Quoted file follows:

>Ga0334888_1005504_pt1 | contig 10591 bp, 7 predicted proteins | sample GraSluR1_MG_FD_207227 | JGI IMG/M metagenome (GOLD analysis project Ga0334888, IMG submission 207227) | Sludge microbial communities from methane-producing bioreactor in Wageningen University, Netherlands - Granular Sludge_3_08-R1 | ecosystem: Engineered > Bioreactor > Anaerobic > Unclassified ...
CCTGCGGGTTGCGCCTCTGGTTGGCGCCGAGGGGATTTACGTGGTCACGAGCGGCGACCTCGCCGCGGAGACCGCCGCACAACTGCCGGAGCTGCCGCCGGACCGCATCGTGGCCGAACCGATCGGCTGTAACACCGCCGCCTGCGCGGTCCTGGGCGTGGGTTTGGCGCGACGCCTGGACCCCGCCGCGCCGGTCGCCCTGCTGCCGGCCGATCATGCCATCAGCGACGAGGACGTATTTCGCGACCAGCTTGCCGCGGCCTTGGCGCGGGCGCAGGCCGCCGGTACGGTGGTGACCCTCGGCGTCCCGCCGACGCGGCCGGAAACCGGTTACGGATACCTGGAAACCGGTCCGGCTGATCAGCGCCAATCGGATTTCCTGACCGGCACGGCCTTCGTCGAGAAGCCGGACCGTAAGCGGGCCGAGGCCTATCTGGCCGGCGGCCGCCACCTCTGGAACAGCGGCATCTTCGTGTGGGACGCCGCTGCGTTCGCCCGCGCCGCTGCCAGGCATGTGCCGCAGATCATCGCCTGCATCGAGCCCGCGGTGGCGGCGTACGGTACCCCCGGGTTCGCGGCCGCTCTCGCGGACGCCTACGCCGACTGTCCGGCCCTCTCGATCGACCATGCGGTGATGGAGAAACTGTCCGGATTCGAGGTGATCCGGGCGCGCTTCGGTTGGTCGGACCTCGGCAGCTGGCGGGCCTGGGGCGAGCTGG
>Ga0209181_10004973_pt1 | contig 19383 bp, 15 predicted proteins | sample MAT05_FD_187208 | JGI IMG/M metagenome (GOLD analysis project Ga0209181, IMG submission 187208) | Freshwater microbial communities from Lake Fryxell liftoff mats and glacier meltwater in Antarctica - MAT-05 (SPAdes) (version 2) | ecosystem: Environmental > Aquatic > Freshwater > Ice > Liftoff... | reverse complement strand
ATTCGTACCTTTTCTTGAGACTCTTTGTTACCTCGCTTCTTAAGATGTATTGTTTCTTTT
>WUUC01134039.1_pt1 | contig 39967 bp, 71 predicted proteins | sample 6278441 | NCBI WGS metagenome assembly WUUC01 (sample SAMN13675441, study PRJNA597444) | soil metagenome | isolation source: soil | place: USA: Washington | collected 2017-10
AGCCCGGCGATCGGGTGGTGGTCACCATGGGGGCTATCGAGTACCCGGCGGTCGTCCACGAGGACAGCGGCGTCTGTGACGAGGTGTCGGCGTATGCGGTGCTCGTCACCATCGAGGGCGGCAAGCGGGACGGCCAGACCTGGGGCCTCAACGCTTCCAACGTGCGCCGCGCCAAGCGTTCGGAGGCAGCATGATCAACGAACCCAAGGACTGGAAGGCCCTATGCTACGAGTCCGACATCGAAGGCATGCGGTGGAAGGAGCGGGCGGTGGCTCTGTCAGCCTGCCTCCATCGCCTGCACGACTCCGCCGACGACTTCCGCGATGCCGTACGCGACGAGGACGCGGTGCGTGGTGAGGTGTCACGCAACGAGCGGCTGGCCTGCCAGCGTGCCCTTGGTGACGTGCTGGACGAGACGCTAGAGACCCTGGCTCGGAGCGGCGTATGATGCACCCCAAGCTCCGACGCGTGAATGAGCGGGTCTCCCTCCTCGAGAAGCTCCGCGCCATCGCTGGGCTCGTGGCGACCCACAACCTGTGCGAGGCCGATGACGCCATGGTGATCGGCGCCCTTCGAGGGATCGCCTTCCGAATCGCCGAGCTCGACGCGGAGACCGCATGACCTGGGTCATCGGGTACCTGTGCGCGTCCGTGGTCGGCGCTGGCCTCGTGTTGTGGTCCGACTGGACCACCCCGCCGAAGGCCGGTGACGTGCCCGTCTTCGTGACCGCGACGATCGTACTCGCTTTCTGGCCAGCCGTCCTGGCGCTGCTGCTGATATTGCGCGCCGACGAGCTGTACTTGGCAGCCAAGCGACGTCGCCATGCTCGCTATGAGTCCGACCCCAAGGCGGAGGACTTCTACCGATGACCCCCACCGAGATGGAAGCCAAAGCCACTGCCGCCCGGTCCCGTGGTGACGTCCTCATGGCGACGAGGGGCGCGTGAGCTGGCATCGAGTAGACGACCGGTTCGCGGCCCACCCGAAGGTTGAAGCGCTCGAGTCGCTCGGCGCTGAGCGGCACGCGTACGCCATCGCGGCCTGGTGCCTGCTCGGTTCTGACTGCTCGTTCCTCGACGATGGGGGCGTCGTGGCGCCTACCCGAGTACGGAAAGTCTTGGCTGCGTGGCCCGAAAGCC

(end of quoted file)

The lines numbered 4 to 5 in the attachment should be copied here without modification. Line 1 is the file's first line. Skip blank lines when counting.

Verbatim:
ATTCGTACCTTTTCTTGAGACTCTTTGTTACCTCGCTTCTTAAGATGTATTGTTTCTTTT
>WUUC01134039.1_pt1 | contig 39967 bp, 71 predicted proteins | sample 6278441 | NCBI WGS metagenome assembly WUUC01 (sample SAMN13675441, study PRJNA597444) | soil metagenome | isolation source: soil | place: USA: Washington | collected 2017-10